Rumble In Our Nation's Capital: Redskins and Cowbows Renew Hated Rivalry

Brandon MoorContributor ISeptember 12, 2010

Redskins running back Clinton Portis collides with Kansas City's Mike Brown
Redskins running back Clinton Portis collides with Kansas City's Mike BrownWin McNamee/Getty Images

Coaching in Washington D.C. during the reign of over-zealous Redskins owner Daniel Snyder is enough to send any new hire hauling tail for the nearest NFL city, even if it means a slight demotion.

Former Denver Broncos’ head coach Mike Shanahan accepted the Washington Redskins coaching job this last January.  Before Shanahan took the position, negotiations had been in the works while then head coach, Jim Zorn, was simply fighting to keep his job.

Shanahan’s coaching philosophy is one that gathers one of two reactions. 

Players and critics not high on his attitude accuse the new Redskins head coach of over-delegating and an egotistical manner at best.

Others consider Shanahan’s tactics as firm but fair.

Try and find a middle ground, all the luck in the world to find it.  Not much has changed from his days leading the Denver Broncos, and no one had complained over the two year period he accumulated back to back Super Bowl Championships.

Who could blame folks for judging Mike Shanahan’s reluctance in accepting the Washington Redskins coaching position?


In the words of ESPN college football analyst Lee Corso, “Not so fast.”

Knowing Donovan McNabb is not 100% going into tonight’s game in the Redskins home opener against their arch nemesis the Dallas Cowboys, a comforting sense of relief hovers above Washington fans.  As any well groomed veteran, McNabb goes about his business on the field with the utmost respect for the game.

He wants to win, and he’s not the type of quarterback unwilling to back up the talk.

Of all the seasoned stars Daniel Snyder brought into the D.C. area in the past, though nothing is ever a given, Donovan McNabb will resurrect what has been a detached and miserable Washington Redskins team since Snyder took control.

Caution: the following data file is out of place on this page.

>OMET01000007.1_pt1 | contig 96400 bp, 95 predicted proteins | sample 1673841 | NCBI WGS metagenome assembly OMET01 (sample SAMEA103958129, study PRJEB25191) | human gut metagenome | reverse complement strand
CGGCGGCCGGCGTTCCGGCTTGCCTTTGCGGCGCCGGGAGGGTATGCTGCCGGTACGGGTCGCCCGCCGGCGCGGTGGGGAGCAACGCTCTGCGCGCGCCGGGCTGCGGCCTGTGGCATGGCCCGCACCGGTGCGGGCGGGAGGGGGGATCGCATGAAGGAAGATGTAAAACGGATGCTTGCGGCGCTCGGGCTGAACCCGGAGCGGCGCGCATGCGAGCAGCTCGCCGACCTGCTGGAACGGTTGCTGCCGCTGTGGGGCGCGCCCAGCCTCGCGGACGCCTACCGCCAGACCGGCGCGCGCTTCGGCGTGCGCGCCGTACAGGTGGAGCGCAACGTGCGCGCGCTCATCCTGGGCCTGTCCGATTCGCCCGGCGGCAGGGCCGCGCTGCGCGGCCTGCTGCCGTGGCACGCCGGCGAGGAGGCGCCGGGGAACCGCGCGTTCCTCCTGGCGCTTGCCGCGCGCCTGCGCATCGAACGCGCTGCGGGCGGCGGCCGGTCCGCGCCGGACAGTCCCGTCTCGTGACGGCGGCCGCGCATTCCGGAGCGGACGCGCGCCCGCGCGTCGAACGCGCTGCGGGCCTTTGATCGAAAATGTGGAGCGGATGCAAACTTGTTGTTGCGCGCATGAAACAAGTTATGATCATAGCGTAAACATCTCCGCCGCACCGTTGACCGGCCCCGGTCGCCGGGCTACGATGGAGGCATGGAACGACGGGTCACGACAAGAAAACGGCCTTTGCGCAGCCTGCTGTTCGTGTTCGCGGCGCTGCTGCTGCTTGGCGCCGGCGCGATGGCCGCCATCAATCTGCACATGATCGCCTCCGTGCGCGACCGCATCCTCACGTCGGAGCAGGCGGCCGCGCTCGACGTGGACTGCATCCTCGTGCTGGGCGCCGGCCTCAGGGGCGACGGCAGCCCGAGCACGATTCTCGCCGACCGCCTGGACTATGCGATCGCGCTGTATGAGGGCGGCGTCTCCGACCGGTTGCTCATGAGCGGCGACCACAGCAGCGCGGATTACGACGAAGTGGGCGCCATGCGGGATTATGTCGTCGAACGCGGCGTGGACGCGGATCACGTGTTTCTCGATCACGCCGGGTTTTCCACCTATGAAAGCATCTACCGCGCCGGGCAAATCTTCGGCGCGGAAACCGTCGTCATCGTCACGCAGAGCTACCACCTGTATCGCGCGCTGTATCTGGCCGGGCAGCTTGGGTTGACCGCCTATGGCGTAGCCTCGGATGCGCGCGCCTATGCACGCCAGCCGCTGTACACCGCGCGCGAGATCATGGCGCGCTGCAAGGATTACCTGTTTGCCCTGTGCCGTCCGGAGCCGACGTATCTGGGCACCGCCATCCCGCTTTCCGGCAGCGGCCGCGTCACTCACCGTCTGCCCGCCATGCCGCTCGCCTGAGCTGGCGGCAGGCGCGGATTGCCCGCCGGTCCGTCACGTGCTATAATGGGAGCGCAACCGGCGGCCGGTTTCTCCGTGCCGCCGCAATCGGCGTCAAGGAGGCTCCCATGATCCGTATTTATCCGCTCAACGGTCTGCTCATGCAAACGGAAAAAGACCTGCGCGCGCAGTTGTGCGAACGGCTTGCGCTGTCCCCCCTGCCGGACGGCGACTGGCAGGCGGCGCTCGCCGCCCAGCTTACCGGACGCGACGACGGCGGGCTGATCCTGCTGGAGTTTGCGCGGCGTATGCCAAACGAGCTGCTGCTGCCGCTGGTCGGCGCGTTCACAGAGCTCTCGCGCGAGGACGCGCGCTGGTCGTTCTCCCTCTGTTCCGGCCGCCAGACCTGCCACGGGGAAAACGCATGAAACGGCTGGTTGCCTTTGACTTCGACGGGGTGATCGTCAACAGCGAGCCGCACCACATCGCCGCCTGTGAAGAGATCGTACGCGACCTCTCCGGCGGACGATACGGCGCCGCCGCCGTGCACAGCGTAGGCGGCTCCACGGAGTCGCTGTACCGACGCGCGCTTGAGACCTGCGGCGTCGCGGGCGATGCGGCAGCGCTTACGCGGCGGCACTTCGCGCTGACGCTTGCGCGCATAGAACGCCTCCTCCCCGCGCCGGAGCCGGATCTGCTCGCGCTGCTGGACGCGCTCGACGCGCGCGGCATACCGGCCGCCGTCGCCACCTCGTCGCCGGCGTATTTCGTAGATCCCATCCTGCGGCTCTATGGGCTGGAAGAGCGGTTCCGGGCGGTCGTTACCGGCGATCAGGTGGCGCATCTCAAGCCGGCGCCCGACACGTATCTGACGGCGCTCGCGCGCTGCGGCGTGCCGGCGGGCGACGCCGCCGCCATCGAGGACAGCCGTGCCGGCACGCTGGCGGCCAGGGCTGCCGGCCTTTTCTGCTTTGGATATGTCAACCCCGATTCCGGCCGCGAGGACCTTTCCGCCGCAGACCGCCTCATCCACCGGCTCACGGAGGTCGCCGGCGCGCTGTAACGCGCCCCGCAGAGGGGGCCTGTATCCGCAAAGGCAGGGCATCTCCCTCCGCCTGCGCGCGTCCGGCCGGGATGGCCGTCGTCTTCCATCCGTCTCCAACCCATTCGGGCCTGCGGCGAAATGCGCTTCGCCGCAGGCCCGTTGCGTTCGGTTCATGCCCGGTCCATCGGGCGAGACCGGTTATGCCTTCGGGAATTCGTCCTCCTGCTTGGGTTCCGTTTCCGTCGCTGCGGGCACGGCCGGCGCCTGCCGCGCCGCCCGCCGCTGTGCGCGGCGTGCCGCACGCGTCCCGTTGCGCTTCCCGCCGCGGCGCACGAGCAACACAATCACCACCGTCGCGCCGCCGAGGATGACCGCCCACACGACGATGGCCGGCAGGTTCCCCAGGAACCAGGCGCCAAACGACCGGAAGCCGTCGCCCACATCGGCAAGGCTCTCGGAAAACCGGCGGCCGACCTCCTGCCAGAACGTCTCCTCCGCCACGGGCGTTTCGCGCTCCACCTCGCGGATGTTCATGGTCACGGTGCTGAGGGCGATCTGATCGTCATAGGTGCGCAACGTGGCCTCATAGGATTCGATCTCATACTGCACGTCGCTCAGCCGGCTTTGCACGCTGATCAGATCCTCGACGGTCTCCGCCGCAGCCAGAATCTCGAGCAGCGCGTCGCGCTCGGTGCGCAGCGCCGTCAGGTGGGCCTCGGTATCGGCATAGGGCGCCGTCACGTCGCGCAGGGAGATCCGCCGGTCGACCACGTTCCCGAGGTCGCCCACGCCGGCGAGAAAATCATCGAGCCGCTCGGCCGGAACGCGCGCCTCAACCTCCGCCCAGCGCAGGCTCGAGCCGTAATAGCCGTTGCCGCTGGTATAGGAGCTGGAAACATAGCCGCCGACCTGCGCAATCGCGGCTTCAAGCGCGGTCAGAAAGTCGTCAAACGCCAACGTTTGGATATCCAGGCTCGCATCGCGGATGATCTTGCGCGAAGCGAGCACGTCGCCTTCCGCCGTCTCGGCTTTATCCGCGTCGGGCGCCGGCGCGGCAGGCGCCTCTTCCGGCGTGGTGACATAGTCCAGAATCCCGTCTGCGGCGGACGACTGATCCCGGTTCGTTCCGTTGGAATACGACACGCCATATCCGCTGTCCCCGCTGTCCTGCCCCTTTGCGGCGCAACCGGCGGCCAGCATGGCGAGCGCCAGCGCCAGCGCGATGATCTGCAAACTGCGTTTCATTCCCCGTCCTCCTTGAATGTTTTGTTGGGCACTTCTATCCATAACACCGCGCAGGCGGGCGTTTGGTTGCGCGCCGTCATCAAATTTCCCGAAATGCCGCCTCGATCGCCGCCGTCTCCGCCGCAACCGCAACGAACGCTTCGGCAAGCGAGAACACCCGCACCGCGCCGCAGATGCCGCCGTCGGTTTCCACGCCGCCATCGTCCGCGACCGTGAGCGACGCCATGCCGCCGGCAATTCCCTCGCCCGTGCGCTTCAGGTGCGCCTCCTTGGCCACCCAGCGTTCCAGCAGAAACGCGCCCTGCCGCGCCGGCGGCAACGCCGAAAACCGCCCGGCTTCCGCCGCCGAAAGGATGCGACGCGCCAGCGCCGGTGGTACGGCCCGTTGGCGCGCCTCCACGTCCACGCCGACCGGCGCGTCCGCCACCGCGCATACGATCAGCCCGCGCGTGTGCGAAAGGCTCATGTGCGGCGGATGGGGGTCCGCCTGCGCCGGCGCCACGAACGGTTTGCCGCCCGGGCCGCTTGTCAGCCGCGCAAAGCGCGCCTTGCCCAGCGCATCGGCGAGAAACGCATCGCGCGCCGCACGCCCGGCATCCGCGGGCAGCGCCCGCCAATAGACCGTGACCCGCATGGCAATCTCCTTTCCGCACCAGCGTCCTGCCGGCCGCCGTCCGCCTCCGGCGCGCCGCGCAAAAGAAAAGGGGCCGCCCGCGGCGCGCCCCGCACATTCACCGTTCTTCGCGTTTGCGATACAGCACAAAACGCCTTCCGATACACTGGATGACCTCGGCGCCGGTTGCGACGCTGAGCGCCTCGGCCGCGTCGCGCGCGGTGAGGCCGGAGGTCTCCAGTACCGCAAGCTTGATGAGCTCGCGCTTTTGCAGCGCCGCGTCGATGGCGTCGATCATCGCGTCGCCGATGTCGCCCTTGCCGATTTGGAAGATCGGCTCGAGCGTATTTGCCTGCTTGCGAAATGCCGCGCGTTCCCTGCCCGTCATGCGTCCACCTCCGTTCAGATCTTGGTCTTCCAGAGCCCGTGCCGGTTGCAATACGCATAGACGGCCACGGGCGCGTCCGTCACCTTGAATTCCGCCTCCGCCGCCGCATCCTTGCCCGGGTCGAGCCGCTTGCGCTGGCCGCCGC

Topping the list of frenzied stories surrounding the Redskins as they prepare for tonight’s grudge match with the Cowboys continue to be that of surprise, surprise…Albert Haynesworth.

Haynesworth playing time is expected to be a trivial five snaps to possibly half of the games worth, somewhere around the 35 snap mark.  It’s clear to see Albert remains trapped hidden deep in one of the dark corners of Coach Shanahan’s doghouse.

Is trading Albert Haynesworth imminent? 

Perhaps.  Limiting his snaps is sending a message of some type, but the situation remains to be seen.

"We can't win without Albert," McNabb said. "He plays a major part on our defense, and everyone knows that. It's just unfortunate what's been going on and how everything has transpired, but that's the game of football, and I think he'll handle it the right way. ... I think he'll be here. I hope he'll be here. ... As a player, you would want Albert to be here." –ESPN

Donovan McNabb’s confidence in Haynesworth is either extremely idiotic or he knows something the rest don’t.

On a rainy night in Landover, Maryland, the stars on the field are suitably aligned despite the depleting turf conditions likely as the games progresses.

It’s essential for Donovan McNabb to hone in on wide receivers Santana Moss and Joey Galloway early establishing the passing game.  Santana Moss has made a career of torching the Cowboys in the clutch and former Dallas Cowboy Joey Galloway offers up reliable hands over his lengthy NFL career.

Early involvement of long time Redskin Santana Moss has had past tendencies to spark the team in unloading a considerable amount of points on seemingly every possession.  Unfortunately, last year’s offense deprived themselves any shot of ripping off enough points to win games let alone put up showstopper numbers.

Expect to see third year wide-out Devin Thomas, former Michigan State receiver and rookie wide receiver out of Kansas State to add significant productive depth to the Redskins in 2010.

Supposedly the Skins offensive line is said to have shored up numerous holes, and the reports better be right if running back Clinton Portis will have prayer tonight.  Mike Sellers set at fullback and tight end Chris Cooley add much needed support, not mention Chris Cooley mixing in beautifully as a generously proportioned pass receiver.

Defensively, Washington snuck under the radar last season owing one of the NFL’s most potent front lines.  Led by Andre Carter, Rocky McIntosh, London Fletcher and Brian Orakpo; strong safety LaRon Landry, corner backs Carlos Rogers and DeAngelo Hall provide considerable solace appreciating how fast the defense as a whole molded together.